How might we tap into consumers’ doodling youth and create an engaging, highly social, mobile sketching app experience?

At Happiness Engines, we set out to create what we bill as “what would happen if Instagram and Draw Something had a baby.” We quickly added meme- generating abilities too, allowing you to take filtered photos; sketch on top of them or add captions; and “remix” any image you saw by adding to it and then publishing as your own. Colorized provides a rolling set of challenges as we continue to develop, change, and add features in response to user behavior and usage figures. The problem becomes: how do we best use our agile team to attack new developments?
01 Branding
Colorized App Icon
Logo Sketches

Early on within Colorized's design process, I focused on its branding. This isn't the case with every project, but in Colorized's case it was important to me after some initial prototyping of the concept to get a feel for how the app "talked" with its users. I was looking for a visual language that wasn't child-like and bubbly, but spoke in a slightly more sophisticated (but still playful) tone.

Although early sketches for the logomark looked at shapes that drew from a "sketching" concept in a literal sense, I later focused on different shapes that were born out of different overlapping shapes and shades of color. Eventually this settled into a shape reminiscent of an artist's palette, with a clean wordmark.

Colorized Logo Sketches Colorized Logo Colorized Brand Colors
02 Mobile
Colorized Mobile
Mobile Wireframes

The following wall of wireframes represents a sample of some of the myriad explorations I did to find an optimal positioning of the action elements associated with an image in the main feed of the interface. (Some of the explorations are fairly ugly, be warned! It's all just part of the process.)

Actions such as liking an image; remixing; commenting; and swiping through different remixes of an image are all present. In addition, I played with different ways of representing the "author" of the image, as well as comments. This decision process was very much informed by active conversations with our engineering team: we wouldn't have included profile images of commenters, for example, if it hadn't been technically feasible.

Mobile Iterations for Home Screen

Below is an early app map of Colorized. I generated several such app maps to brainstorm how the flows made sense with the rest of the team, and doing so really helped to tame the complexity of the app over time.

App Map v1.05

Part of the reason I do so much up-front work in wireframes like these is to involve Engineering in the process as closely as possible, while ideas are still germinating and malleable. Below is an example of one early, key decision that was made in conjunction with our engineers: namely the type of navigation scheme we would follow.

After different explorations, I began favoring a navigation approach in the side-popout style. It allowed for greater flexibility in adding different "sorts" of content (trending, contests, and so on, which we could experiment with over time), and also allowed you to serendipitously happen upon your Activity feed and people to follow.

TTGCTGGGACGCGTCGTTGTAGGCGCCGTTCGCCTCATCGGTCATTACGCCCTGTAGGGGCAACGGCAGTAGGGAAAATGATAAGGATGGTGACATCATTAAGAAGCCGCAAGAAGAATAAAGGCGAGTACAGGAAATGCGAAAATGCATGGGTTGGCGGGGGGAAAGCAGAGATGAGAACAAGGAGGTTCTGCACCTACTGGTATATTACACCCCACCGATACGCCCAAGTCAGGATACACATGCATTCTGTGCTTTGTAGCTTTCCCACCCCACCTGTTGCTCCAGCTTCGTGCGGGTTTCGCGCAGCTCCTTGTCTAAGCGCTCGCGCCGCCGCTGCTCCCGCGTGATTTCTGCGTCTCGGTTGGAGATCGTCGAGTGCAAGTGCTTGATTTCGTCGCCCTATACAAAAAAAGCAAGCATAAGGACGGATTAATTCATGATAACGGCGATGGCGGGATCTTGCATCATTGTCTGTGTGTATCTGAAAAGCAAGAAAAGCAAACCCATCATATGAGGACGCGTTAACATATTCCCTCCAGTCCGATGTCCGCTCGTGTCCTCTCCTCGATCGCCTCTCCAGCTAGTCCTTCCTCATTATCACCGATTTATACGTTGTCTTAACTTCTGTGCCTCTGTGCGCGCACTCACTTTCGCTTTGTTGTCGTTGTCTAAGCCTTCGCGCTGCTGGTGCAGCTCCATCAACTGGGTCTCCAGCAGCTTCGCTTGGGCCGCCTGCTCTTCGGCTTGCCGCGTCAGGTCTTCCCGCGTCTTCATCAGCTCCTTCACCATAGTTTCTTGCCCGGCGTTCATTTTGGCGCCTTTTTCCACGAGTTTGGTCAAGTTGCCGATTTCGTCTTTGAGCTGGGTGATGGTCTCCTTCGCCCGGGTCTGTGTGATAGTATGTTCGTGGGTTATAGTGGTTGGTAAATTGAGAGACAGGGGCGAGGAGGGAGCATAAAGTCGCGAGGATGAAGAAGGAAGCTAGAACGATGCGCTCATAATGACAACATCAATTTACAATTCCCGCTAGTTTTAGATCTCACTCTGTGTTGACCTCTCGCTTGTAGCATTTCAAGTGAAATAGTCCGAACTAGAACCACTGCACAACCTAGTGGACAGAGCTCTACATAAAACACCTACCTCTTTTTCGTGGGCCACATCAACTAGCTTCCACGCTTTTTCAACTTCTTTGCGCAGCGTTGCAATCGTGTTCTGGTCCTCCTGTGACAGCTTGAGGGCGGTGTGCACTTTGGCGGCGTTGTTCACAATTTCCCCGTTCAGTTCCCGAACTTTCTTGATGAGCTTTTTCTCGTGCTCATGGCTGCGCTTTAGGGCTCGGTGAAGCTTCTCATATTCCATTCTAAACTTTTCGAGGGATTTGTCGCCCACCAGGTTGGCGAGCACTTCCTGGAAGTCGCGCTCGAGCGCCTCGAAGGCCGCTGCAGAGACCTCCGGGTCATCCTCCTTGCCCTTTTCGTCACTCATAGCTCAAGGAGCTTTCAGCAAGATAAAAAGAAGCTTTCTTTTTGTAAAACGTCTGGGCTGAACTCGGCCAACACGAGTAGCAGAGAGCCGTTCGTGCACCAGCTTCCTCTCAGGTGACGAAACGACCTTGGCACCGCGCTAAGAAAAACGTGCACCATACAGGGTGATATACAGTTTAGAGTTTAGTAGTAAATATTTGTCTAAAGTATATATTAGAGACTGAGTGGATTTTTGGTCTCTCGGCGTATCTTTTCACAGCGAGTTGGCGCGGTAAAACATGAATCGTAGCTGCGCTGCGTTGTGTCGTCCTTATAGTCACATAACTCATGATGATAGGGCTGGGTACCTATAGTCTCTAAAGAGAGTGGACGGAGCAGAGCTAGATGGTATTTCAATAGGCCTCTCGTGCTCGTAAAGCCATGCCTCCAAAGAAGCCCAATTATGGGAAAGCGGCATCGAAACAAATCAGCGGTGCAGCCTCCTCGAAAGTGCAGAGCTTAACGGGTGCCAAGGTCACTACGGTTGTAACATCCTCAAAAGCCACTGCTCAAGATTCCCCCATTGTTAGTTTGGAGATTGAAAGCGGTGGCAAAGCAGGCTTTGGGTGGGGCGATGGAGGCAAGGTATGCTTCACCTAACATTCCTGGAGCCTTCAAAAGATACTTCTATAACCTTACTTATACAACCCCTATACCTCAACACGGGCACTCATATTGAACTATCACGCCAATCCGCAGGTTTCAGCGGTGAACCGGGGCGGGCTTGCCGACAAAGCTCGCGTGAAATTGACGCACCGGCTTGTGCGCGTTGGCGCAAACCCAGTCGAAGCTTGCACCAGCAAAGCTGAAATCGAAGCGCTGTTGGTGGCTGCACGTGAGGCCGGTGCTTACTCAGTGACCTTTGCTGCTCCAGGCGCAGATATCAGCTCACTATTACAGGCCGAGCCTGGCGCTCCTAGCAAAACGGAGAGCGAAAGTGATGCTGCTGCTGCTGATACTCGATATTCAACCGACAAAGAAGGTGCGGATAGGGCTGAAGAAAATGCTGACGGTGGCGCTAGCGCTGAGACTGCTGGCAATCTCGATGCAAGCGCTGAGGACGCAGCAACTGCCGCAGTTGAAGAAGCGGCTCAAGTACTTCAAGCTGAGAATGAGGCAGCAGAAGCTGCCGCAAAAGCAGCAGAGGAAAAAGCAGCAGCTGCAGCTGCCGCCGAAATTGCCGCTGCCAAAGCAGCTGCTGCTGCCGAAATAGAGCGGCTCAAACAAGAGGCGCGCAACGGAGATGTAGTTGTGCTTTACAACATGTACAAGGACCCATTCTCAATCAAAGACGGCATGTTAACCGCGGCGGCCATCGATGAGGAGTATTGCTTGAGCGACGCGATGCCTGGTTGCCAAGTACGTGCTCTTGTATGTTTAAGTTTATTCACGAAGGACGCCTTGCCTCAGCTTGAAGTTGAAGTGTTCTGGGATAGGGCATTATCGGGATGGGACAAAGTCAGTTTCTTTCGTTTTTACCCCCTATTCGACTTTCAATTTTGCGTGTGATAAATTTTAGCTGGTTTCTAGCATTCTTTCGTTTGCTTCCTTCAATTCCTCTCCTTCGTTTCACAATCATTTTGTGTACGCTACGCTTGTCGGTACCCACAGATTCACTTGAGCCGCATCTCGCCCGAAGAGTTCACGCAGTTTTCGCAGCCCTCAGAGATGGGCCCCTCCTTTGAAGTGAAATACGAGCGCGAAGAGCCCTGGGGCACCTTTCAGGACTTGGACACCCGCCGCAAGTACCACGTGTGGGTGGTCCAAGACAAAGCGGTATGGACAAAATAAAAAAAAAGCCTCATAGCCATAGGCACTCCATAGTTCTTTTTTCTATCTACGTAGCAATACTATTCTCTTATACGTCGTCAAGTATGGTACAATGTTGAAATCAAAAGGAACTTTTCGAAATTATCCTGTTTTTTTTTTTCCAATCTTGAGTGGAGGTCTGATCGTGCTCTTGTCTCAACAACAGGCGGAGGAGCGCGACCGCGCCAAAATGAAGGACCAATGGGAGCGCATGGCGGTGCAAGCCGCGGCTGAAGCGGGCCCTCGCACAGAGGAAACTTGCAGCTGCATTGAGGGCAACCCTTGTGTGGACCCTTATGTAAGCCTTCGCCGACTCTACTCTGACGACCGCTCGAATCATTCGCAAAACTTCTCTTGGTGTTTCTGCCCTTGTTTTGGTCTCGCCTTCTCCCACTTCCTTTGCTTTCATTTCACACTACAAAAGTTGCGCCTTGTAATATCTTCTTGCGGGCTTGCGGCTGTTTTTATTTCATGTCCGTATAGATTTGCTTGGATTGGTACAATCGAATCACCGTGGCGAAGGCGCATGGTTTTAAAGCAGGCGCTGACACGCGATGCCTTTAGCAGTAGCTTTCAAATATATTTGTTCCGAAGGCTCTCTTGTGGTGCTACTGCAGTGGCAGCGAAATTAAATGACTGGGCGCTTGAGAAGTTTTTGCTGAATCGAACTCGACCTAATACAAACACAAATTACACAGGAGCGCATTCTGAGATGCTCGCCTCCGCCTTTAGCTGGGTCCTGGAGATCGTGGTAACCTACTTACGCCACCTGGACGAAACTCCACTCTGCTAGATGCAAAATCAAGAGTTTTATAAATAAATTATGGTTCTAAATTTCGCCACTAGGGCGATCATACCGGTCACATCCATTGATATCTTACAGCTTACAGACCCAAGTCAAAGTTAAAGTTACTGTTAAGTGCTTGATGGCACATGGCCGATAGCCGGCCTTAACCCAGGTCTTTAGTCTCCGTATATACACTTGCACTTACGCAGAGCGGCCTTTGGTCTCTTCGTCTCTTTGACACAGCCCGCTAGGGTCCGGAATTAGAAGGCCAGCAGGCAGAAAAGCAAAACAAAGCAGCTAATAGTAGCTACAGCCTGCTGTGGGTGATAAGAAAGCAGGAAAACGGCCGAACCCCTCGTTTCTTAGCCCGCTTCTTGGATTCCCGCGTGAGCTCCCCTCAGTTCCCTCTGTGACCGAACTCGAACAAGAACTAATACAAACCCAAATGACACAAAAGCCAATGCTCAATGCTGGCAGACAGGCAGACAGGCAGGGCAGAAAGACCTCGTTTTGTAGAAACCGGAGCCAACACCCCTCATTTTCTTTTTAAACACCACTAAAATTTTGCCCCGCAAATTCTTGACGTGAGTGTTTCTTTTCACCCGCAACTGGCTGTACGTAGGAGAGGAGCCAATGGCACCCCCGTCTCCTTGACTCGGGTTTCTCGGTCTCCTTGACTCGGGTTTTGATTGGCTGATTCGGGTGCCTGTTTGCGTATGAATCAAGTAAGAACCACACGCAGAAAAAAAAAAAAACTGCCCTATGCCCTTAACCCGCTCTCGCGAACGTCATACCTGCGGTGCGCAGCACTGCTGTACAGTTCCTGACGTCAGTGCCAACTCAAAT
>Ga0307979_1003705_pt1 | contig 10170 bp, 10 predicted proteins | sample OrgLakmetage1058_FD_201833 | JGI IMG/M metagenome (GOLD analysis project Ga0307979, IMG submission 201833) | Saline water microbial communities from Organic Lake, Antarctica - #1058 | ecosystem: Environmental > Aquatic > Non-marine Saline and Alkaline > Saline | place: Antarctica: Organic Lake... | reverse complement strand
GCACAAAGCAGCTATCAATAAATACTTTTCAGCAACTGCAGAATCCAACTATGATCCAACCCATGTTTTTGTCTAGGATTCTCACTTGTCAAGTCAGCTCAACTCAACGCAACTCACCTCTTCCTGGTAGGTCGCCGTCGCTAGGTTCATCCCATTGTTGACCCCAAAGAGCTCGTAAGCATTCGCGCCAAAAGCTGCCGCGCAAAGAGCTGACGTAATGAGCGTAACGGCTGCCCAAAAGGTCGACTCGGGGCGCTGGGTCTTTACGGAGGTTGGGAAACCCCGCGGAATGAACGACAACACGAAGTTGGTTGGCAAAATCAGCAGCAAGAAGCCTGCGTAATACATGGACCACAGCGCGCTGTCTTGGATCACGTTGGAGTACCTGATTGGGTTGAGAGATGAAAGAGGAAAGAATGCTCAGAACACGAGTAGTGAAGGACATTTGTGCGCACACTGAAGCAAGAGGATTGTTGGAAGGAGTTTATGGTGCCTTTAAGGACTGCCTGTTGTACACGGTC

Happiness Engines was very much a "fastest path to market" shop, though. In terms of an MVP candidate, we wanted something we could push out as soon as possible to see if the basic idea actually resonated with users. With that in mind, it became obvious that the traditional "bottom tabs" navigation would be quicker to build; so that's the route we took.

Nav on bottom vs. on sides

Early on in beta testing, it became obvious that people... just weren't following other people. Not as often as was optimal to keep their feeds full, in any case. Following someone meant intentionally visiting their profile and hitting the "Follow" button, so this represented an exploration to somehow integrate the follow feature right on the feed, when a "featured" image showed up in your feed with someone you didn't already follow. Sometimes the most obvious solution is the best: after these wireframes, we ended up with a giant green button like what's modeled in the lower right.

Following Users Iterations

Sometimes it helped the rest of the team to illustrate out a key decision point. When adding the "zoom" feature, for example, I put this together to show exactly how the two options might behave. We ended up with the pinch-to-zoom standard.

Zoom Options

The following four images show some admittedly dry (but quite important for us) flows for a new onboarding flow we tried out. The most interesting part of this new onboarding flow was how promising it sounded on the surface — and how utterly it failed in our A/B test when stacked up against the old onboarding flow. It's a case study best talked through, so ask if you're curious.

Auth / Intro Flow 1 Auth / Intro Flow 2 Auth / Intro Flow 3 Auth / Intro Flow 4
Mobile Visuals
Stamps Visual Iterations Mobile Visuals 01 Mobile Visuals 01
03 Web
Colorized Web
Web Wireframes
Web Wireframe 1
Web Visual Iterations
Home Page v1 Home Page v2
Web Visuals
Home Page v3 About Page Blog Page
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